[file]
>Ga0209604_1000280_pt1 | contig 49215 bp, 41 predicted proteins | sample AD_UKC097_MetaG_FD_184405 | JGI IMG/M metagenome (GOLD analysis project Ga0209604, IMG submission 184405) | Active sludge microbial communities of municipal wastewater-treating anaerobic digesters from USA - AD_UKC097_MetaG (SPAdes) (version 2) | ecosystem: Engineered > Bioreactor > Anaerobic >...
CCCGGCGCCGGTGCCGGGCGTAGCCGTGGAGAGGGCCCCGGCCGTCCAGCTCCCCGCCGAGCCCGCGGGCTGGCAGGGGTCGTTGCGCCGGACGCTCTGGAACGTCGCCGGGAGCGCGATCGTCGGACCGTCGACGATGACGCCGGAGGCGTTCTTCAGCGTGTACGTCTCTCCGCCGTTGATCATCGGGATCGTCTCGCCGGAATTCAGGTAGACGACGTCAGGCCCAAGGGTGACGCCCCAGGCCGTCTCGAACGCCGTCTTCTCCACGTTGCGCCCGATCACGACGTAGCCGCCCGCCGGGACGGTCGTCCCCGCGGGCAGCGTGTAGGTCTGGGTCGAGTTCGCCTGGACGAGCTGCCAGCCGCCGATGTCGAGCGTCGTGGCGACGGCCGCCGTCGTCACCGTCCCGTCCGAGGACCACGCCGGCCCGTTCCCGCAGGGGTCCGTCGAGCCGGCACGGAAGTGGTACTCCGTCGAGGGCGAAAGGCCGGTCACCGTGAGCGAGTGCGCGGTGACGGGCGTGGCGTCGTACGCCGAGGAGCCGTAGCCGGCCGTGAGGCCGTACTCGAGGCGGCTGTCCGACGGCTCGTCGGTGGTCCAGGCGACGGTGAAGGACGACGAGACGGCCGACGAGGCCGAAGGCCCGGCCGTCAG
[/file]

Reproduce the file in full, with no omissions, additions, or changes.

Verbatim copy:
>Ga0209604_1000280_pt1 | contig 49215 bp, 41 predicted proteins | sample AD_UKC097_MetaG_FD_184405 | JGI IMG/M metagenome (GOLD analysis project Ga0209604, IMG submission 184405) | Active sludge microbial communities of municipal wastewater-treating anaerobic digesters from USA - AD_UKC097_MetaG (SPAdes) (version 2) | ecosystem: Engineered > Bioreactor > Anaerobic >...
CCCGGCGCCGGTGCCGGGCGTAGCCGTGGAGAGGGCCCCGGCCGTCCAGCTCCCCGCCGAGCCCGCGGGCTGGCAGGGGTCGTTGCGCCGGACGCTCTGGAACGTCGCCGGGAGCGCGATCGTCGGACCGTCGACGATGACGCCGGAGGCGTTCTTCAGCGTGTACGTCTCTCCGCCGTTGATCATCGGGATCGTCTCGCCGGAATTCAGGTAGACGACGTCAGGCCCAAGGGTGACGCCCCAGGCCGTCTCGAACGCCGTCTTCTCCACGTTGCGCCCGATCACGACGTAGCCGCCCGCCGGGACGGTCGTCCCCGCGGGCAGCGTGTAGGTCTGGGTCGAGTTCGCCTGGACGAGCTGCCAGCCGCCGATGTCGAGCGTCGTGGCGACGGCCGCCGTCGTCACCGTCCCGTCCGAGGACCACGCCGGCCCGTTCCCGCAGGGGTCCGTCGAGCCGGCACGGAAGTGGTACTCCGTCGAGGGCGAAAGGCCGGTCACCGTGAGCGAGTGCGCGGTGACGGGCGTGGCGTCGTACGCCGAGGAGCCGTAGCCGGCCGTGAGGCCGTACTCGAGGCGGCTGTCCGACGGCTCGTCGGTGGTCCAGGCGACGGTGAAGGACGACGAGACGGCCGACGAGGCCGAAGGCCCGGCCGTCAG